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I Wasn’t Embarassed Of My Period, But What Kept Me From Talking To Men About It?

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WASH logoEditor’s Note: This post is a part of #NoMoreLimits, a campaign by WASH United and Youth Ki Awaaz to break the silence on menstrual hygiene. If you'd like to become a menstrual hygiene champion, share your story on any one of these 5 themes here.

I’ve thought about this timeline more often than I could count. Especially in the recent times, after the much-needed conversations around menstrual hygiene, the lack of it, the taboos that we as a society continue to fight and the perils of them all constantly undermining a woman’s health. But as I sit back and think about the many biological battles that women face during their lifetime from cradle to grave, a bizarre sense of hopelessness clouds my thoughts. I realize how even in the 21st century, conversations around a woman’s body are still nothing but a hush affair.

From menstruation to the monstrous PCOS, from infertility to miscarriages, from masturbation to sexuality, from reproductive health to sexual independence, she hasn’t yet managed to break those shackles. She continues to long that her health and necessities be discussed and supported, she secretly hopes that the world realises her flesh and blood are not a point of stigma or taboo but merely human.

As I look back at my own journey down this jaded path as a 90s kid and try to reminisce the conversations that my life has enabled me to have about the same, I realise the privilege I’ve had on being brought up in a fairly open-minded, educated and humanistic household. In spite of that, I was always of the firm opinion that ‘Period’ was a topic that was forbidden from being discussed in the presence of the boys.

I was 16, a student of class XI, on my period and dealing with those unpardoning cramps of day one. It was the chemistry lab hour when my teacher was quite pursuant that my classmate (a boy) and I finish off with the remaining experiments that we had pending from the previous session. I constantly tried to get her to notice my plight of not even being able to stand, without ticking off my male partner’s senses because God forbid he gets to know that “I was on my period”.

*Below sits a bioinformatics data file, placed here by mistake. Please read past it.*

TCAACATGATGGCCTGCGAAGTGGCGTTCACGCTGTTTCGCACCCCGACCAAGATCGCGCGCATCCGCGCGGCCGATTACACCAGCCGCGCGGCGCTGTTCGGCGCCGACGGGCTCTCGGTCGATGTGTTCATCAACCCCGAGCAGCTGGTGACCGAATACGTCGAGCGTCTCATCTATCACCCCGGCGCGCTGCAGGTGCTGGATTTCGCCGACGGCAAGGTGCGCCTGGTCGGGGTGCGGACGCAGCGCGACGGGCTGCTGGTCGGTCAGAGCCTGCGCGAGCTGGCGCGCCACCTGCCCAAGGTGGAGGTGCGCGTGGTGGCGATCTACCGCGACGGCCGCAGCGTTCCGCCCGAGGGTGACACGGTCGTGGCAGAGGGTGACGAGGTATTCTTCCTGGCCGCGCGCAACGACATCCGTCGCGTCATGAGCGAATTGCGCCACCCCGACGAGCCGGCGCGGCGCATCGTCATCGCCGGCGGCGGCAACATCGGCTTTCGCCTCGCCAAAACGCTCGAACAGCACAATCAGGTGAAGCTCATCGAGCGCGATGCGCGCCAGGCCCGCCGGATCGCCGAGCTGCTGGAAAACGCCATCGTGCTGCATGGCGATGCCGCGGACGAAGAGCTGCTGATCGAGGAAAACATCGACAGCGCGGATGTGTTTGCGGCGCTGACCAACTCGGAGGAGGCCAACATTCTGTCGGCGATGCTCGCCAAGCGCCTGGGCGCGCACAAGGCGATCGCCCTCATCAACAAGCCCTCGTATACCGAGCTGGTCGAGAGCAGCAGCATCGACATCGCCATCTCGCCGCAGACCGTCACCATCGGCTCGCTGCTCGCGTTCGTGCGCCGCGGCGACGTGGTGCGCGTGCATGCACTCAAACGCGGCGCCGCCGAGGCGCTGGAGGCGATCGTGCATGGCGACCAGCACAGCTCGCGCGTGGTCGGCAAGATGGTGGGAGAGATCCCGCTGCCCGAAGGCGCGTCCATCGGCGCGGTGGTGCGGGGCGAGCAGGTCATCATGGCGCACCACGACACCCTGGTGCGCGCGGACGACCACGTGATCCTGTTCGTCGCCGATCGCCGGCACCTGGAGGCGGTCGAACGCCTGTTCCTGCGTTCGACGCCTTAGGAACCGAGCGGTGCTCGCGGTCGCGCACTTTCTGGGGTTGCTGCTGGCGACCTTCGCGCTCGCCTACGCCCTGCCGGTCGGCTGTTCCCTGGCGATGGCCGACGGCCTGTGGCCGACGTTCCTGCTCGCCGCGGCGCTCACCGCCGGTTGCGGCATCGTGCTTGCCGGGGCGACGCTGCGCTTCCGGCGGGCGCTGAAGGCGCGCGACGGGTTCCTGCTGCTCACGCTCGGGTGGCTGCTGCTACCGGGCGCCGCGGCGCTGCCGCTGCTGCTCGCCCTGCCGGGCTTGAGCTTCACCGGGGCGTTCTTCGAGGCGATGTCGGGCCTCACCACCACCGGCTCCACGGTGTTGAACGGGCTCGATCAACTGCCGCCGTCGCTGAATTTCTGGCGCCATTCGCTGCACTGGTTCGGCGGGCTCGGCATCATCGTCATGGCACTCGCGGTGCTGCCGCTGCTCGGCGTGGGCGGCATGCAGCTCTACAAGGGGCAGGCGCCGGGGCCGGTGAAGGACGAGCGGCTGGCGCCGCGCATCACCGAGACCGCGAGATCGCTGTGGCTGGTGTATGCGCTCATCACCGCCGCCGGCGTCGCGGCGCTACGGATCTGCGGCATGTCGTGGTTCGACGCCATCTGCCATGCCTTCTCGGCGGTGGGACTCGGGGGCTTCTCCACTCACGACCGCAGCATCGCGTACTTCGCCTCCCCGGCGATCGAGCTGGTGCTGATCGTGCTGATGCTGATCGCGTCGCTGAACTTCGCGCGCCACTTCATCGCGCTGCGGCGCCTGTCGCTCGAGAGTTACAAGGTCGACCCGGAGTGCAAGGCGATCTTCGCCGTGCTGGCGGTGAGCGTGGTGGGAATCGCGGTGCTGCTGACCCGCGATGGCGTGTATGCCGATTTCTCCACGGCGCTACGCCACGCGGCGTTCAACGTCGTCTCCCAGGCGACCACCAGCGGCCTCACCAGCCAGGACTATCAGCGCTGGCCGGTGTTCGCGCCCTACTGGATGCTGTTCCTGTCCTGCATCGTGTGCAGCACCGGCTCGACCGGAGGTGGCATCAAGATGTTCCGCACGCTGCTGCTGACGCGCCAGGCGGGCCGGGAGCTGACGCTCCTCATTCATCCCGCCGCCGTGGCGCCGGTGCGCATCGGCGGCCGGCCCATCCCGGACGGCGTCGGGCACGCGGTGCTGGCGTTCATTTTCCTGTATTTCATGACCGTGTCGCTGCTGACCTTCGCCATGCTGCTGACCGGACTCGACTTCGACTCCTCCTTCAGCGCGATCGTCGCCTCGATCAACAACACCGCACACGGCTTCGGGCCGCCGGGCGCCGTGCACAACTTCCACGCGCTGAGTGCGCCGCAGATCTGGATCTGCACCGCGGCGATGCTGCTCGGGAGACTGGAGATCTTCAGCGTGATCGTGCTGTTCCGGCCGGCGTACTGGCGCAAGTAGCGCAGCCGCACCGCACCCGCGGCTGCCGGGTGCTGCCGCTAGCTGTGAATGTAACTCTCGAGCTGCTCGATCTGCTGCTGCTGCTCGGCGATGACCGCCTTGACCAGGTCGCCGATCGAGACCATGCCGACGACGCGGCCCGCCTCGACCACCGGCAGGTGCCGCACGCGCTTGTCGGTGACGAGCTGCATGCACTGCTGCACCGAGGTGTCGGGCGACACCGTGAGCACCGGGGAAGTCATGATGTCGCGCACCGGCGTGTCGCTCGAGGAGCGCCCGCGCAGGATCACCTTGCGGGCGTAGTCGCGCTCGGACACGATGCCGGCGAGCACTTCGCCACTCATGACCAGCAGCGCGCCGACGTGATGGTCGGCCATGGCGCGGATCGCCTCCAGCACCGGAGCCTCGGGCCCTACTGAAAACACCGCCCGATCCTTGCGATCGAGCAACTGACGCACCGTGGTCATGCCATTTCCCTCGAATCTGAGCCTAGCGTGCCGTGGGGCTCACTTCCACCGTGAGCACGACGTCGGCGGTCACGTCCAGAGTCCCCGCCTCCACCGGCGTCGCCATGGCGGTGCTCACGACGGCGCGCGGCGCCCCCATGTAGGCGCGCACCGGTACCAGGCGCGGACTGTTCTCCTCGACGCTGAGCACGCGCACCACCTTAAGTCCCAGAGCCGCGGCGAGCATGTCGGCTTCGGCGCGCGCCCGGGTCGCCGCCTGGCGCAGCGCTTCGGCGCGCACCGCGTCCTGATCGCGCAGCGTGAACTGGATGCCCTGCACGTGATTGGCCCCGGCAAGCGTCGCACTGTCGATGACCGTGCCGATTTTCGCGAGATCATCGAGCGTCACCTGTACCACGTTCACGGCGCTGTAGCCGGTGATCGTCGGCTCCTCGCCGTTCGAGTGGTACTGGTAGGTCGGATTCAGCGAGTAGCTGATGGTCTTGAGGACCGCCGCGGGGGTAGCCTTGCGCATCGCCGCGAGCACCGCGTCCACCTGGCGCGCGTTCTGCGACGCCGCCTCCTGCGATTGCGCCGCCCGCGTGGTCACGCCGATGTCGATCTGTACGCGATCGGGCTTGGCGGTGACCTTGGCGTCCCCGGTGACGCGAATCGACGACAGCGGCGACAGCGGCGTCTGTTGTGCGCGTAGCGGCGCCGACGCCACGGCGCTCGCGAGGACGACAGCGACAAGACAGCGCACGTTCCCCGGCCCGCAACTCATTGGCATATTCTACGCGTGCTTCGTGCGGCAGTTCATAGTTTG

As I finally tried to tell her that I had my breakfast and my stomach ache was because of something else, she yelped at once, “Oh gosh! Periods! That’s alright! I know! I had the same problem when I was your age. I couldn’t even manage to get out of my bed. That’s OK! It’ll pass” she said in a matter-of-fact way. I stood there dumbstruck with the disbelief that my teacher as opposed to being my confidant and coming to my rescue in what seemed like sheer agony at that moment had just openly discussed my period in the presence of a boy. It all seemed eerily unbelievable.

The question here was of whether I was actually embarrassed by the whole ordeal of my secretive period being shoved out in the open?

No, I wasn’t. Even then I knew my period isn’t a thing to be embarrassed about, that it was my bodily function, It was universal, it was human.

What was it then, that I was worried about?  It was just the sheer shock of having something fall out of the line of what was deeply ingrained in my head, that menstruation was a secret affair which was not supposed to be discussed publicly.

Who taught me so? No! it wasn’t my mother. She never directly preached about not discussing my periods in front of others. But I saw that she herself never did so, and whenever she did, she made sure there was none around other than my father. The child saw she emulated, she believed, and her world just turned upside down with her teacher’s deed.

I didn’t know what got me more agitated at that point, in that Chemistry lab on that sunny afternoon. Was it the sheer lack of her apathy towards my plight or the fact that she just burst my secret bubble and she appeared like she couldn’t care less? As I stood there continuing to gawk at her in horror, she seemed to sense my disapproval of her act when she replied “What? Is it him? (pointing at my classmate) That’s okay! He’s a big boy now, he understands. Finish off with your experiment and I’ll see you in a while. No excuses.” And off she went and changed my world forever and the way I handled my life and my periods. It was a sermon delivered like a bullet as two facets of realisation silently dawned on me. One, a period is normal enough to be discussed and two, I could be stronger than I was in fighting my day one jitters.

Would I have remained prudish for life if not for her actions on the day?

Not really. But the change and the learning would have taken longer and come much later with age and perception.